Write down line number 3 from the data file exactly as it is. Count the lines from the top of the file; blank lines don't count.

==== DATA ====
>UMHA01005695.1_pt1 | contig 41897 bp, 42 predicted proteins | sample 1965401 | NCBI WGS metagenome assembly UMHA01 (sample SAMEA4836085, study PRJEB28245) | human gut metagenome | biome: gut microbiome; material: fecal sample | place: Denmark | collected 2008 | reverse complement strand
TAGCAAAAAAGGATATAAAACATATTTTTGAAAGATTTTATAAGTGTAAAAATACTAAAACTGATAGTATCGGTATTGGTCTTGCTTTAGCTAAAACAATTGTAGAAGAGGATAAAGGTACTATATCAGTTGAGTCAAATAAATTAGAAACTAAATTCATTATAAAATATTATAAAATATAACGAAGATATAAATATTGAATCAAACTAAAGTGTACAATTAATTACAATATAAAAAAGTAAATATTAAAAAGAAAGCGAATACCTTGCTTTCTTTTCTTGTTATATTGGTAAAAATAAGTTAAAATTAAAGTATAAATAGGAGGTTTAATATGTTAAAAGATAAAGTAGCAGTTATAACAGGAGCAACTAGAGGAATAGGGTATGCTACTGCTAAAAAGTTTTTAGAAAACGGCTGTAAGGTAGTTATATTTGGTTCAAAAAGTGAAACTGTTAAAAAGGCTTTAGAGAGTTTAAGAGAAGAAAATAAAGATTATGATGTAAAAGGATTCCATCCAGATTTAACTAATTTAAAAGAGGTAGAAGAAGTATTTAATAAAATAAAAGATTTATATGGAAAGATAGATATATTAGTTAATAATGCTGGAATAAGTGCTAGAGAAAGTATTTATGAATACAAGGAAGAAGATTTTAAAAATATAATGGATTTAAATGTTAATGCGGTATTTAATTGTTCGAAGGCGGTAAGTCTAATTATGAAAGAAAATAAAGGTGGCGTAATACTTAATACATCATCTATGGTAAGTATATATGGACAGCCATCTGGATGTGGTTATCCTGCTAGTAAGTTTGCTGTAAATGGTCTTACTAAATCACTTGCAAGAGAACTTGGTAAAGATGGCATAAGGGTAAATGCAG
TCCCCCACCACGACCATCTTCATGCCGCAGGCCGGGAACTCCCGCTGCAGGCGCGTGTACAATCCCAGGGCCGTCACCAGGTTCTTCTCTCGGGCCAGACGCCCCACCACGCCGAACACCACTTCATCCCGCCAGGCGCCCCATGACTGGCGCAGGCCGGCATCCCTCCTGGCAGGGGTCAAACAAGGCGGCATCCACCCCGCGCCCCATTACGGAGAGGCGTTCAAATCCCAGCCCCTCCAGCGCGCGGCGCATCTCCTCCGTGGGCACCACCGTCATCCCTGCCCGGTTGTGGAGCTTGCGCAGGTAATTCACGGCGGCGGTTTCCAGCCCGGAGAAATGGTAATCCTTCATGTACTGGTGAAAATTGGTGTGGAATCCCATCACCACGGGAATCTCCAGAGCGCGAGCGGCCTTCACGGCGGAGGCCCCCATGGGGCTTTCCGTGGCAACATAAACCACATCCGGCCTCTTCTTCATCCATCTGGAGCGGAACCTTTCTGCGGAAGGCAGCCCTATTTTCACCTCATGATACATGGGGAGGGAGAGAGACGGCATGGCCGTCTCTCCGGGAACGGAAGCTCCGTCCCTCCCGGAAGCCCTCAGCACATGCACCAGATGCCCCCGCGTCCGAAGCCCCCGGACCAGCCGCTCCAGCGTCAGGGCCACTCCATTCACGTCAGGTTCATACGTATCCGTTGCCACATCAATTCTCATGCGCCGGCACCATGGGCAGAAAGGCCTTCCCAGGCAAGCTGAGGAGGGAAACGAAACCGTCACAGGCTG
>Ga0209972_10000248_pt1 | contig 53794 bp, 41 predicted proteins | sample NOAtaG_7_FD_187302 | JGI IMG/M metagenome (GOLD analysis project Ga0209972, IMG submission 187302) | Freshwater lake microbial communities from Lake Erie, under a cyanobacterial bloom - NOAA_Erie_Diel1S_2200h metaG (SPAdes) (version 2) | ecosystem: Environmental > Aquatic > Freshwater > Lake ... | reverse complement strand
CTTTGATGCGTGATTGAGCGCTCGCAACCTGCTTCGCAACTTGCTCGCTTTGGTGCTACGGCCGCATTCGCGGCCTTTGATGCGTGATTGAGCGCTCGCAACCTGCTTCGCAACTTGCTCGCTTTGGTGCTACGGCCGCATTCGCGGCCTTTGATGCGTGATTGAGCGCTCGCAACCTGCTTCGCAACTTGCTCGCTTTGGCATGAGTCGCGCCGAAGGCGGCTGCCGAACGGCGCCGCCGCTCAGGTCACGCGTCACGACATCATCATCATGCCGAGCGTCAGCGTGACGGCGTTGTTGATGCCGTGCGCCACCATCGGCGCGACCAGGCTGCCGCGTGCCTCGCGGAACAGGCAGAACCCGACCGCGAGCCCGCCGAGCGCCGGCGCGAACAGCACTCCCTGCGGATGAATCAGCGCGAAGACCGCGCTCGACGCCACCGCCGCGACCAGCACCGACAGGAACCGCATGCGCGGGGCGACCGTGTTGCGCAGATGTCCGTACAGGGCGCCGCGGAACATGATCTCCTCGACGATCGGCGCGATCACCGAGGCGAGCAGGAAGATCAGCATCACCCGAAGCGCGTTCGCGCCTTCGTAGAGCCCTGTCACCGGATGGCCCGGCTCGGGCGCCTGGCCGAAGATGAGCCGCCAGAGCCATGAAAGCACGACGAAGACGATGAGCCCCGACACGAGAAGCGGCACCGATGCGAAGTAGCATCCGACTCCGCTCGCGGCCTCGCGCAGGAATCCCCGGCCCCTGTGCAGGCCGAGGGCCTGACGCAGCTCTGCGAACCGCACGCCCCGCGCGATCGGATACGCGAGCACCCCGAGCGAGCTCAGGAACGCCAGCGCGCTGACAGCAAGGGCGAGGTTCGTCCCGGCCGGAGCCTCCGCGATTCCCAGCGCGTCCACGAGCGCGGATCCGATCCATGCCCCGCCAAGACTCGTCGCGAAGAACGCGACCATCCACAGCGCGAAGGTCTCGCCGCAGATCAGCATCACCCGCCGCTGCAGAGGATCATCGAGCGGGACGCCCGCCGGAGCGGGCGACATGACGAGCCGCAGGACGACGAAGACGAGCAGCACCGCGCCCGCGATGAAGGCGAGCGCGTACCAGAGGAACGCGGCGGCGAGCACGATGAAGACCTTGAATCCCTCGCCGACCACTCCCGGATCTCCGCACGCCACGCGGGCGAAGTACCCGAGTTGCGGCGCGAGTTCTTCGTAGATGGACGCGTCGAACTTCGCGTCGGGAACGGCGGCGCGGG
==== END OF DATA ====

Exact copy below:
TCCCCCACCACGACCATCTTCATGCCGCAGGCCGGGAACTCCCGCTGCAGGCGCGTGTACAATCCCAGGGCCGTCACCAGGTTCTTCTCTCGGGCCAGACGCCCCACCACGCCGAACACCACTTCATCCCGCCAGGCGCCCCATGACTGGCGCAGGCCGGCATCCCTCCTGGCAGGGGTCAAACAAGGCGGCATCCACCCCGCGCCCCATTACGGAGAGGCGTTCAAATCCCAGCCCCTCCAGCGCGCGGCGCATCTCCTCCGTGGGCACCACCGTCATCCCTGCCCGGTTGTGGAGCTTGCGCAGGTAATTCACGGCGGCGGTTTCCAGCCCGGAGAAATGGTAATCCTTCATGTACTGGTGAAAATTGGTGTGGAATCCCATCACCACGGGAATCTCCAGAGCGCGAGCGGCCTTCACGGCGGAGGCCCCCATGGGGCTTTCCGTGGCAACATAAACCACATCCGGCCTCTTCTTCATCCATCTGGAGCGGAACCTTTCTGCGGAAGGCAGCCCTATTTTCACCTCATGATACATGGGGAGGGAGAGAGACGGCATGGCCGTCTCTCCGGGAACGGAAGCTCCGTCCCTCCCGGAAGCCCTCAGCACATGCACCAGATGCCCCCGCGTCCGAAGCCCCCGGACCAGCCGCTCCAGCGTCAGGGCCACTCCATTCACGTCAGGTTCATACGTATCCGTTGCCACATCAATTCTCATGCGCCGGCACCATGGGCAGAAAGGCCTTCCCAGGCAAGCTGAGGAGGGAAACGAAACCGTCACAGGCTG